Worth It: Ask For The Pay You Deserve

By: Amanda Vining, IATG Contributor March 23, 2016


Money is an incredibly sensitive topic, and I feel like it’s one of the most difficult subjects for young women to negotiate. In her book, Lean In, Facebook Chief Operating Officer, Sheryl Sandberg, speaks heavily about the way women are perceived when they attempt to negotiate salaries. Women are often encouraged to refrain from speaking about monetary matters and to accept whatever compensation they are offered, even if it means they will be underpaid.


There are so many labels placed on women when it comes to conversations about money, from prompting them to be meek and submissive when it comes to being paid to calling them “pushy” and “feisty” when they stand up for themselves.


Like a lot of people, I get nervous when it comes to discussing matters dealing with money. I try as best as I can to avoid or skirt around issues involving financial relationships. But recently, I found myself in a situation that forced me to stand up for myself and the compensation I deserve. I work as a nanny for several families in my community. At the beginning of the year, I began working for a new family. When I originally met with the parents to discuss the terms of my employment, we agreed that I would be paid every two weeks. At the end of the first pay period, the mom told me that she had forgotten to get money for me and that she would pay me the following day. But she didn’t pay me until six days later, and then she only gave me half of the money I had earned. The same thing happened at the end of the second pay period and then again at the end of the third. I was consistently paid at least five days late, and I was never paid in full like we had agreed upon when our employer/employee relationship commenced.


I realized that I wasn’t receiving the compensation I deserved, nor was I being respected as an employee. After much deliberation and hesitation, I made the decision to speak with the parents about the situation, but it wasn’t easy to bring up. I have always had a difficult time talking about money, especially when it comes to asking someone for money. Even if it’s money I’ve earned, I become extremely nervous and self-conscious. It’s not an enjoyable topic to address, and the ensuing conversation can be uncomfortable. In the days preceding my conversation with the parents, I found myself wondering if I should give it more time before I said anything, if I was being too pushy by demanding the proper compensation, or if it was really a priority to request the full payment I had earned.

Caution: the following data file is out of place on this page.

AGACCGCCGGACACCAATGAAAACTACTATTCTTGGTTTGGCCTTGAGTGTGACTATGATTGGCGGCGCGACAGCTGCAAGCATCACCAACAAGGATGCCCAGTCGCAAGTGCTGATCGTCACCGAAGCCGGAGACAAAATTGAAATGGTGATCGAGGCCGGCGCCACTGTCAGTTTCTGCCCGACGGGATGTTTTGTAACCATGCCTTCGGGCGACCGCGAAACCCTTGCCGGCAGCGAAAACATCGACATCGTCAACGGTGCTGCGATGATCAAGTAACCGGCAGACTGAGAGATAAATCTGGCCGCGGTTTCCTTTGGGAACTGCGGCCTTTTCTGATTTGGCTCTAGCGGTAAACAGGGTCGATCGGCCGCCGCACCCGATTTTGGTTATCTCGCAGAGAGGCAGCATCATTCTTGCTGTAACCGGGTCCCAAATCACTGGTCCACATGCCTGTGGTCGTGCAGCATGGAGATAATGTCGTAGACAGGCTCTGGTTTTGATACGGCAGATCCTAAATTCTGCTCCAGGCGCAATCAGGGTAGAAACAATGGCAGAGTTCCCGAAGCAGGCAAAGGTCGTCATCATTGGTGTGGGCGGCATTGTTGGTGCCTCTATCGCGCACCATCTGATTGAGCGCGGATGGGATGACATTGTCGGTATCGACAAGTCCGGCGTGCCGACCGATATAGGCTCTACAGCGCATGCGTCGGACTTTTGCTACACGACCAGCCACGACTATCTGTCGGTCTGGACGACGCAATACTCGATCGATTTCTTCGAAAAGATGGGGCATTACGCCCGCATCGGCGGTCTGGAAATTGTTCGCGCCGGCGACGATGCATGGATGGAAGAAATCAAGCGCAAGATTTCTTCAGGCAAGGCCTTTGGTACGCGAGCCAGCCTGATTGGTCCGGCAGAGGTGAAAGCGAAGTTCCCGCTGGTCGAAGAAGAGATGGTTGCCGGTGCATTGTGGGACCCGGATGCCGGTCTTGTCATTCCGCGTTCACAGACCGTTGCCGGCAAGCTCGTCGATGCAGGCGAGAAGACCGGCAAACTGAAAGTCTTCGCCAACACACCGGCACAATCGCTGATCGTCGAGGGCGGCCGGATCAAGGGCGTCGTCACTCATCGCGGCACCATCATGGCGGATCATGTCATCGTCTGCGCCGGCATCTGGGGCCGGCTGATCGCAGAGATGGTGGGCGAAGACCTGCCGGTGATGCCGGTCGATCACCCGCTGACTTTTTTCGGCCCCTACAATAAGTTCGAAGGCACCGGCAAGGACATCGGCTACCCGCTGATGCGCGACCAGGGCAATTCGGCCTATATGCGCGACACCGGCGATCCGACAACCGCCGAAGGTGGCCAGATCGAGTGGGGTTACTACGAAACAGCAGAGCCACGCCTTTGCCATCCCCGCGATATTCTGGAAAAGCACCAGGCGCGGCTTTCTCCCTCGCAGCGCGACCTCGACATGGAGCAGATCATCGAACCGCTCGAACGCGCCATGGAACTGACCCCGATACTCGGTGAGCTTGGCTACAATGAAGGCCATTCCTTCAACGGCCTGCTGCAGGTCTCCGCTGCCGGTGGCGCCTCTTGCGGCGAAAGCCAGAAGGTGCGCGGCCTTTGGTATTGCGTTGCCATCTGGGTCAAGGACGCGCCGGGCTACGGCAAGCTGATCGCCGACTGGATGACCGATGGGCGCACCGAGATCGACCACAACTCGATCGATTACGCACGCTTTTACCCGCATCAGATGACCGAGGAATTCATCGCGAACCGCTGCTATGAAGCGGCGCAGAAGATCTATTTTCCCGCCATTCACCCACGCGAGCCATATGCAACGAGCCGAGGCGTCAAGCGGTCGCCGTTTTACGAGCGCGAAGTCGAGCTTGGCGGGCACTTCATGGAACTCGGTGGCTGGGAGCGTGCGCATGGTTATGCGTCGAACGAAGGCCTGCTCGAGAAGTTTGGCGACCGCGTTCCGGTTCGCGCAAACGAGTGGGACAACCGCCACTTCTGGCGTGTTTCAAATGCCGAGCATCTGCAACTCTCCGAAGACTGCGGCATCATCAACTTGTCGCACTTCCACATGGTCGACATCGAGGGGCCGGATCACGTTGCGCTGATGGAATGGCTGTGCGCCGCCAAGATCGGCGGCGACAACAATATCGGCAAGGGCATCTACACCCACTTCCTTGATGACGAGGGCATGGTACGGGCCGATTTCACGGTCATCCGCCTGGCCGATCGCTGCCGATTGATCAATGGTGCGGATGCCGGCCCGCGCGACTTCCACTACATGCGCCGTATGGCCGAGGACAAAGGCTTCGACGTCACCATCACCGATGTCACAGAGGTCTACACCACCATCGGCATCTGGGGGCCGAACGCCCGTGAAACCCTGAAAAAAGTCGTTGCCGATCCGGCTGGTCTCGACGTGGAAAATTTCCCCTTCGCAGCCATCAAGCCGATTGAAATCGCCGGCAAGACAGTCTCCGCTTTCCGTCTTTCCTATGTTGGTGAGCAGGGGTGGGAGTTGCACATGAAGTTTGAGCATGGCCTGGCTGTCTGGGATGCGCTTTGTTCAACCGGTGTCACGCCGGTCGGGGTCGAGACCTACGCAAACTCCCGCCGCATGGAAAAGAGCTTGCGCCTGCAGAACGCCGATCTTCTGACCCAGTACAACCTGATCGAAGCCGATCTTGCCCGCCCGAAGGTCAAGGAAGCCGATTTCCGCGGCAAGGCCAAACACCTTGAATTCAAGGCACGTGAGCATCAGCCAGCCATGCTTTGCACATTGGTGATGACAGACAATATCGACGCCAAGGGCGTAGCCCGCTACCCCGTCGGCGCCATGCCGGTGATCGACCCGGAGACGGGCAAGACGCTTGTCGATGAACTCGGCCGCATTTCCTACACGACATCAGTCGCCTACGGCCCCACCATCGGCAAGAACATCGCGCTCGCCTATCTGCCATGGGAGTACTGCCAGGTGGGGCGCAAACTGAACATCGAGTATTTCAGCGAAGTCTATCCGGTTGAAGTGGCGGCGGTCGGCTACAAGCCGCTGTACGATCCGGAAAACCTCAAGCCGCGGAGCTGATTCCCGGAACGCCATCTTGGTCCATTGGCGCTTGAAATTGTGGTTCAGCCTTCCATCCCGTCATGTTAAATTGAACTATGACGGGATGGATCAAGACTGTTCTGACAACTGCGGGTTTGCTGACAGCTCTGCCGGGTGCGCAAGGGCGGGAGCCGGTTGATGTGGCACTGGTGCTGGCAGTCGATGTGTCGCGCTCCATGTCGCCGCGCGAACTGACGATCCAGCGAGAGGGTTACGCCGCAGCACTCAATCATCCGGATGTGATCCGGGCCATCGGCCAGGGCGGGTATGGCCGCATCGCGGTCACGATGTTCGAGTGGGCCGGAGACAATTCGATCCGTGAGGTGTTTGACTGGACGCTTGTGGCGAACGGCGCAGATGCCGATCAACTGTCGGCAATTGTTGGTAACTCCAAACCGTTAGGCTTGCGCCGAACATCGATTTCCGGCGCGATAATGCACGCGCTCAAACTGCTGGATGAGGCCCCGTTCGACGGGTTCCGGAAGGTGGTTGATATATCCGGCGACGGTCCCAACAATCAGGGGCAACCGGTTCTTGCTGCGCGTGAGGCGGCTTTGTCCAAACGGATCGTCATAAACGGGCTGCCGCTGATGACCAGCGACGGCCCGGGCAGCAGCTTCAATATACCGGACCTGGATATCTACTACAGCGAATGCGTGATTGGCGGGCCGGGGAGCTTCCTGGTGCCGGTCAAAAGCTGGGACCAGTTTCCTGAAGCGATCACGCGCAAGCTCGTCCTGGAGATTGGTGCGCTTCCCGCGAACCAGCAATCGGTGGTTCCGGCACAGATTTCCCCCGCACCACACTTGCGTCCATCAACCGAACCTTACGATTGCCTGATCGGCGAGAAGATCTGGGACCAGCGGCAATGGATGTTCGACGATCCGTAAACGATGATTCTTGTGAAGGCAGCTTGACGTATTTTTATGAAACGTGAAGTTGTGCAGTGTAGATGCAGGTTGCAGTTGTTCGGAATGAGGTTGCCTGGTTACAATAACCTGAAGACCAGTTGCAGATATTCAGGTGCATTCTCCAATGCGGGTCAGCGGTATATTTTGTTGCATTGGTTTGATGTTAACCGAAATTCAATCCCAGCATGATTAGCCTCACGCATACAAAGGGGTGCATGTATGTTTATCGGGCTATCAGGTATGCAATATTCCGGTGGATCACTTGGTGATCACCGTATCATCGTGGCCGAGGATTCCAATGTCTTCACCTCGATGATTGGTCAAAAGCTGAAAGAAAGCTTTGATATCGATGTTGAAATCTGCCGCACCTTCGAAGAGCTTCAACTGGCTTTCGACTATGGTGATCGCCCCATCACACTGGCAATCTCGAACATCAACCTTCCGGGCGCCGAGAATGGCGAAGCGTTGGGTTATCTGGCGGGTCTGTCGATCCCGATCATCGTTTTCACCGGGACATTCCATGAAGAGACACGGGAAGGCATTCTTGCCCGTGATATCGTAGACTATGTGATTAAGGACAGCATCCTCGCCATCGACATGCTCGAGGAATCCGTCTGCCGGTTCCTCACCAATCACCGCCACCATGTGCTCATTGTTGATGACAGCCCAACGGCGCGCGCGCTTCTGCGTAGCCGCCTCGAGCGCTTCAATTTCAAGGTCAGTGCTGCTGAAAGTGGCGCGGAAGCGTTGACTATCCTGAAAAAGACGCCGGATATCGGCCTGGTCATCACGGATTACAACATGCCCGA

As these thoughts circulated through my mind, I thought back to Sheryl Sandberg’s book and the advice she gives to young women about negotiating with employers and taking ownership of the compensation they deserve. She tells a story about how she accepted underpayment at her first job because she didn’t feel like she deserved any better, but that she eventually grew to understand and own her worth and now expects to be paid a salary comparable with her abilities. This was just the pep talk I needed to take ownership of my own worth and address the situation I was in with confidence.


Even though it was difficult, I approached the parents and ultimately declared that I was unwilling to continue working for their family if I was not going to be properly compensated. Through this experience, I learned that I am worthy of being respected as an employee and that I deserve to stand up for myself when I am not being treated fairly.


Let’s Chat!

Are you being fairly compensated for you work? If not, challenge yourself to ask for better, to ask for what you deserve! Practice these conversations with a friend then stand up for what you deserve.



About Amanda

AMANDA_VINING_writer_bio.jpgAmanda lives in Austin, Texas, where she strives every day to be as BRAVE and BeautyFULL as she can be. She graduated from The University of Texas at Austin with a self-designed degree in Children’s Rights, and Duke University with a certificate in Nonprofit Management. In her spare time, Amanda can be found scouring Pinterest for her latest craft project, drinking coconut mochas in her favorite coffee shop, and advocating for sexual violence prevention on her blog, Talk About Rape (www.talkaboutrape.com.)


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